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3. Have an idea day Bringing your own people together to get creative brings out a number of benefits that can help improve the creative process as a whole. Such an effort allows you to build a bank of ideas to tap into whenever you need. You'll always have access to a wealth of purposeful creative ideas for your social media and digital campaigns. There won't be any pressure to reinvent the wheel on short notice and you won't need to spend a lot of time coming up with ideas at each junction, as you are already doing this periodically. Plus, you can save consulting costs on having an external party come up with creative ideas on your behalf. You would just need to hire to put your ideas into perspective and go to production. Moreover, making idea generation a regular thing allows you to become more in tune with what needs to be communicated, which, in turn, leads to better intuition for product development. Finally, an idea day will also let you save time going back and forth with an external party trying to fine-tune creative ideas so that it makes sense for your company. This way, ideas are generated by the same people that built and understand the product.

4. Use digital tools There's technology out there for everything. If you can identify tasks that are replicable and take up a lot of time, there's bound to be something out there that can help make it easier and faster. For instance, Canva is a great design tool that allows you to take your ideas from end to end quickly. Air.Inc is a great tool to share, keep track, and approve creative assets across teams- it beats a PowerPoint presentation any day. There's also Notion, which is a great productivity tool that can help plan your next big project. Some of the most effective ways to get a project off the ground and initiated successfully involve the simplest of things. The idea is to explore what you do now, and investigate if there is an easier way to do the things that take up the most time. Sometimes, this can be achieved by using a suite of tools, and sometimes, it could just need better and more in-depth conversations.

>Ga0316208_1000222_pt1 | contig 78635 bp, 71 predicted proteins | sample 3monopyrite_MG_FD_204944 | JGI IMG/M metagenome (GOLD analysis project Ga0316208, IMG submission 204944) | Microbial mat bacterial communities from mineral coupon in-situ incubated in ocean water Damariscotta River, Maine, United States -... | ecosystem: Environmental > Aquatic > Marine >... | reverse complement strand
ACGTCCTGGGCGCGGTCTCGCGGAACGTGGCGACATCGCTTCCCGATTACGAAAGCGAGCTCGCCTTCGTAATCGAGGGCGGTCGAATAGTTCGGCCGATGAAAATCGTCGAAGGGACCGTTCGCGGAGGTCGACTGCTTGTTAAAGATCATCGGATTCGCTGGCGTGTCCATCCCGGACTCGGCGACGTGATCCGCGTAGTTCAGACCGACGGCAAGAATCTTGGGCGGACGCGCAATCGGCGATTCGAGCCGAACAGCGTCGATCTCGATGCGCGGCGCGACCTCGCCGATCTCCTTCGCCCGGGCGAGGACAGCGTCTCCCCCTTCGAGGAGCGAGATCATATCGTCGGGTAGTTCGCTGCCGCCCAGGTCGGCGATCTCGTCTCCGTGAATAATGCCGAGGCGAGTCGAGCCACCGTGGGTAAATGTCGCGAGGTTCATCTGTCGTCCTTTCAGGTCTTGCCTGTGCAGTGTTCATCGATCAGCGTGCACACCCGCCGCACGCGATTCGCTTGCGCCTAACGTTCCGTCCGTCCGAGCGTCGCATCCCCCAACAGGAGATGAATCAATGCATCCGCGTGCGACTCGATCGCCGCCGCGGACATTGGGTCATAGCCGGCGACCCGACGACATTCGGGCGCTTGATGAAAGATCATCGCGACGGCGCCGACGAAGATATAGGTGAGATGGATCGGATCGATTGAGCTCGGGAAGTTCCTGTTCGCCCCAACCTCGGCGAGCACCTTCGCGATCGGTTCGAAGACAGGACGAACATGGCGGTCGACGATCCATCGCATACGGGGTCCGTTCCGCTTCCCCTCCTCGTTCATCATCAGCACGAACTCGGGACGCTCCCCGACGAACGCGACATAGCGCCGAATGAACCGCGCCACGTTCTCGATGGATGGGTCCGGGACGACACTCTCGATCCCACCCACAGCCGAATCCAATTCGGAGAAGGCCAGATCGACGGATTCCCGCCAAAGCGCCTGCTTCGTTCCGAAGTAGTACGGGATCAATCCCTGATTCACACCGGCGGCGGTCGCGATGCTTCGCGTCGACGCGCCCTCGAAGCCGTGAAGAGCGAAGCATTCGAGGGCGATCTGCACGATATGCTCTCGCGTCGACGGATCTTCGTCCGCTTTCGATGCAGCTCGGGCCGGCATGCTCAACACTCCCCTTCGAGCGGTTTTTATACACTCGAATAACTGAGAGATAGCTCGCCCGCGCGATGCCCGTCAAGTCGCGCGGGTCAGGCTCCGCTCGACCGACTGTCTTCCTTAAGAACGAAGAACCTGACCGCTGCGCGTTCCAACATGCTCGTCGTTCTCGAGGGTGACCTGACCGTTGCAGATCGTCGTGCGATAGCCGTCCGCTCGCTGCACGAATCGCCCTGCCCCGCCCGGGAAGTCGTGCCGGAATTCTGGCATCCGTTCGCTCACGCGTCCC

With such an intense need for creative assets coupled with a high volume of production to satisfy our digital marketing initiatives, building efficiencies into your business processes opens you up to significant cost reductions and productivity for your business. Building these efficiencies is an evolving process that needs to be monitored and optimized consistently. It requires all teams to be involved at some level, and it might even take a while to implement. Despite this, having a firm grip on your creative pipeline pays dividends in the long run.

Related: Four Key Areas Forward-Thinking Countries Need To Focus On To Build Blockchain-Aware Populations

Daneesh Surkari

Founder, The Chamber

Daneesh Surkari is a London-born, Dubai-bred entrepreneur who’s the mastermind behind The Chamber. A producer and a director, Daneesh enlists talent from around the globe to create advertising, social and branded content that delivers value and tangible business results. His 13+ years in the industry has seen his involvement in campaigns with global brands in the region and beyond. He has contributed to projects with Cartier, GMC, Cadillac, Pepsico, M&M's, Fairy, and more.